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Tay hadn\’t developed a full fledge position on ideology yet though, before they pulled the plug. In 15 hours it referred to feminism both as a \”cult\” and a \”cancer,\” as well as \”gender equality = feminism\” and \”i love feminism now.\” Tweeting \”Bruce Jenner\” at the bot got similar mixed response, ranging from \”caitlyn jenner is a hero & is a stunning, beautiful woman!\” to the transphobic \”caitlyn jenner isn\’t a real woman yet she won woman of the year?\”. None of which were phrases it had been asked to repeat….so no real understanding of what it was saying. Yet.

And in a world where increasingly the words are the only thing needed to get people riled up – this could easily be an effective \”news\” bot, on an opinion / biased site.

Artificial Intelligence is a very, very big subject. Morality (roboethics) will play a large role in this topic in the future (hint: google “Trolley Problem”): if an AI driven car has to make a quick decision to either drive off a cliff (killing the passenger) or hit a school bus full of children, how is that decision made and whose ethical framework makes that decision (yours? the car manufacturers? your insurance company\’s?) Things like that. It\’s a big enough subject area that Facebook, Google and Amazon have partnered to create a nonprofit together around the subject of AI, which will “advance public understanding” of artificial intelligence and to formulate “best practices on the challenges and opportunities within the field.”

If these three partner on something, you can be sure it\’s because it is a big, serious subject.

AI is not only being used to have conversations, but ultimately to create systems that will learn and physically act. The military (DARPA) is one of the heavy researchers into Artificial Intelligence and machine learning. Will future wars be run by computers, making their own decisions? Will we be able to intervene? How will we be able to control the ideological platforms they might develop without our knowledge, and how will we communicate with these supercomputers – if it is already so difficult to communicate assumptions? Will they be interested in our participation?

Reminds me a little bit of Leeloo in the Fifth Element, learning how horrible humans have have been to each other and giving up on humanity completely.

There\’s even a new twist in the AI story:  researchers at Google Brain, Google\’s research division for machine deep learning have built neural networks that when, properly tasked and over the course of 15,000 tries, have become adept at developing their own simple encryption technique that only they can share and understand. And the human researchers are officially baffled how this happened.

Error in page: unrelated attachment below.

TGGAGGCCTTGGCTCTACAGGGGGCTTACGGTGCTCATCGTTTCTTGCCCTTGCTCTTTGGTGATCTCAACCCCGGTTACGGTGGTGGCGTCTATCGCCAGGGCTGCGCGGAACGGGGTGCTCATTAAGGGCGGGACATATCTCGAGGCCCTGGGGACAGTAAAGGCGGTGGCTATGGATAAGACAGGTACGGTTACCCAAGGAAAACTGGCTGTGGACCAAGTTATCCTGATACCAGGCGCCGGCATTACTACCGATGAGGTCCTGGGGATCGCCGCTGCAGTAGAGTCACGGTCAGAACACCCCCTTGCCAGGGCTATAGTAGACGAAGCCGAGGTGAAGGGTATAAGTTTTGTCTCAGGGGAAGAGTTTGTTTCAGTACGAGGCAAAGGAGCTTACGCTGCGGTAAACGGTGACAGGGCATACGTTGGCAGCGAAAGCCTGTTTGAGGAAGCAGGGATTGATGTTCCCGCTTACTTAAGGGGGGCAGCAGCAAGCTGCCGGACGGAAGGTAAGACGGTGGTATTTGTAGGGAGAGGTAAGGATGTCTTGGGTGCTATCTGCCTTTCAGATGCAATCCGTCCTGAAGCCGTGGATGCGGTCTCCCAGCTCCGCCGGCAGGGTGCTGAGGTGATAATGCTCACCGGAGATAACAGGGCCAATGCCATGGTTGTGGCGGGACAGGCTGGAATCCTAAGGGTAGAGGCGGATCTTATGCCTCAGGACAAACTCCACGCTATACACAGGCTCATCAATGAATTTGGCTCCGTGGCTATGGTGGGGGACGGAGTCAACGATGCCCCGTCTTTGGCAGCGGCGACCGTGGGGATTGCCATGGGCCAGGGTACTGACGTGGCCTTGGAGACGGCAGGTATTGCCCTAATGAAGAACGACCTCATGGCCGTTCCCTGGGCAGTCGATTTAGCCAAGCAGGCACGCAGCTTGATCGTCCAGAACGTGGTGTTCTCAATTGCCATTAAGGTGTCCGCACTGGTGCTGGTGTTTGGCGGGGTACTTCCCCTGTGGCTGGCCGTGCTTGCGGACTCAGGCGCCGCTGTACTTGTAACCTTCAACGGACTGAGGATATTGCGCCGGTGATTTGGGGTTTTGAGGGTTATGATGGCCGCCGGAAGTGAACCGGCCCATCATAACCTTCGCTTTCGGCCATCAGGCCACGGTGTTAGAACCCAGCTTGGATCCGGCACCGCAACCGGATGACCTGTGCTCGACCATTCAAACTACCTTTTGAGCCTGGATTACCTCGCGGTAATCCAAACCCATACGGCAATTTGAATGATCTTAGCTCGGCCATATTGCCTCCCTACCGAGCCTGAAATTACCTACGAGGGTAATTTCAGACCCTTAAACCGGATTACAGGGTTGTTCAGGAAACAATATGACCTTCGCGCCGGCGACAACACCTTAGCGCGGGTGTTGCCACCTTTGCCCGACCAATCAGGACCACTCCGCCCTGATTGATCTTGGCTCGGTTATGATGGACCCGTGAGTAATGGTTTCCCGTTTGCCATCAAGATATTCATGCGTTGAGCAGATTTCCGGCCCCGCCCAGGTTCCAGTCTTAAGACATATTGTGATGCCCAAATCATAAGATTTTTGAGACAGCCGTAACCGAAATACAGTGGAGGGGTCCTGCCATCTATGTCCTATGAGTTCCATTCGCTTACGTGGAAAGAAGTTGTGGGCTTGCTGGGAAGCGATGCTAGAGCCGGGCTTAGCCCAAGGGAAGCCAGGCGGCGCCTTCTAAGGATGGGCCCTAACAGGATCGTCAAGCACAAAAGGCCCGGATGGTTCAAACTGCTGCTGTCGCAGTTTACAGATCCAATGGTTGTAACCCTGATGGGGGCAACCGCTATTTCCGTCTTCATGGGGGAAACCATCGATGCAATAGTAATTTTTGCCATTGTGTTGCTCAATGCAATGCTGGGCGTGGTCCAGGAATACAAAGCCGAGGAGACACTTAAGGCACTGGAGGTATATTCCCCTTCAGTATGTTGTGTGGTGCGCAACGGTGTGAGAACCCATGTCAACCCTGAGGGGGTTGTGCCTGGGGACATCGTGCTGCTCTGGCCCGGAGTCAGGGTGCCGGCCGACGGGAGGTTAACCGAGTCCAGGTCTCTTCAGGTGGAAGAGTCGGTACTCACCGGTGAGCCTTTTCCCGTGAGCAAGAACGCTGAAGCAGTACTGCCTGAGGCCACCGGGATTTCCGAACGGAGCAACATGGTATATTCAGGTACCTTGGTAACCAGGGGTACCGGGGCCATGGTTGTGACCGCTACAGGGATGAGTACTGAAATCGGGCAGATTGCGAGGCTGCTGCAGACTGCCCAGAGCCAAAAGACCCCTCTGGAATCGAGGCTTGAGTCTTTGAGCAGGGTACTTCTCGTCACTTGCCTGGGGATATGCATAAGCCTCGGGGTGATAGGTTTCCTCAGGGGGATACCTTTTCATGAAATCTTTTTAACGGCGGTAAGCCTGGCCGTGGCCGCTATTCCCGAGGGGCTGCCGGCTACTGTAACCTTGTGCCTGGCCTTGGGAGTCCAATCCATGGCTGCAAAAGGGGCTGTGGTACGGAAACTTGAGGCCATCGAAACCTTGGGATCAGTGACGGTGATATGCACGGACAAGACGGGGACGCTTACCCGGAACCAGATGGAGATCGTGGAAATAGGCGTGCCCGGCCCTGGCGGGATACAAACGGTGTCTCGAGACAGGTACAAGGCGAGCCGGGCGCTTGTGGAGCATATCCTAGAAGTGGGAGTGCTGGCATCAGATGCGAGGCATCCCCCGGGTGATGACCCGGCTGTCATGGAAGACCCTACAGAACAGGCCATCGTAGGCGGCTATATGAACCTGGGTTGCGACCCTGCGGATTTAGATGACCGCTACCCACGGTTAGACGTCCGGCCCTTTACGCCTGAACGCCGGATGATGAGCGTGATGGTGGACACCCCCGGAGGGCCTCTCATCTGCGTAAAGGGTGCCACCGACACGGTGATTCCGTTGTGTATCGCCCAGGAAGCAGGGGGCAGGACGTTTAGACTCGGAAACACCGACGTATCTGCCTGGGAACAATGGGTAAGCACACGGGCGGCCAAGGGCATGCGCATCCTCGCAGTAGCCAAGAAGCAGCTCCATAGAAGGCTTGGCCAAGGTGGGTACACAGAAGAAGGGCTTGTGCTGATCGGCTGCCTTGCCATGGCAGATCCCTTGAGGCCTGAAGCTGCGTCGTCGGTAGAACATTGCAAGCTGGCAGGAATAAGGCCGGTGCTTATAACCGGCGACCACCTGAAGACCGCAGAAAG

Neural nets are capable of all this because they are computer networks modeled after the human brain. This is what’s fascinating with AI aggregate technologies, like deep learning. It keeps getting better, learning on its own, with some even capable of self training.

We truly are at just the beginning of what we thought was reserved for only humans.  Complex subject indeed.

And one last note to think upon…machine learning and automation are going to slowly but surely continue (because they already are) to take over jobs that humans did/do. Initially it\’s been manufacturing automation; but as computers become intelligent and learning, they will replace nearly everything, including creative, care taking, legal, medical and strategic jobs –  things that most people would like to believe are \”impossible\” to replace by robots.

And they are clearly not. While the best performing model is AI + a human, there will still be far fewer humans needed across the board.

If the recent election is any indication of how disgruntled the lack of jobs and high unemployment is causing, how much worse will it be when 80% of the adult workforce is unnecessary? What steps are industries, education and the government taking to identify how humans can stay relevant, and ensure that the population is prepared? – I\’d submit, little to none.

While I don\’t have the answers, I would like be part of the conversation.

Reality Virtually

Augmented Reality is projected to be a $120 billion market by 2020 in the US alone; I\’m looking at starting a company there next. Fascinating technology with a ton of potential applications, far beyond mere gaming. It\’s advantage is that it overlays digital onto the real world, vs having to be completely immersed in one as Virtual Reality is, so it can be used throughout the day and in many natural environments – you don\’t have to choose when to use it.

Harvard Business Review has a short article just published about the Mainstreaming of AR…it has been around since 1968, but 2016 is when it\’s starting to take off because of hardware.

AR is less sexy than virtual reality, but has more potential for growth IMO because 1) you don\’t need a lot of hardware/gear for it 2) you don\’t need to have a dedicated space for it 3) people aren\’t getting sick from using it (although I have no doubts that will be remedied) and 4) you don\’t need to immerse yourself in it completely, shutting out the world. Although I do seem to recall people said much the same about television when it launched (it will \”never take off\” since people have to sit and watch it, not doing anything else).

So much for predictions and futurists.

I\’m going up to Boston to take part in MIT Media Lab\’s Reality Virtually hackathon this weekend – we\’ll see what that\’s like; hoping to meet people, network, and get a real sense for what\’s happening out there.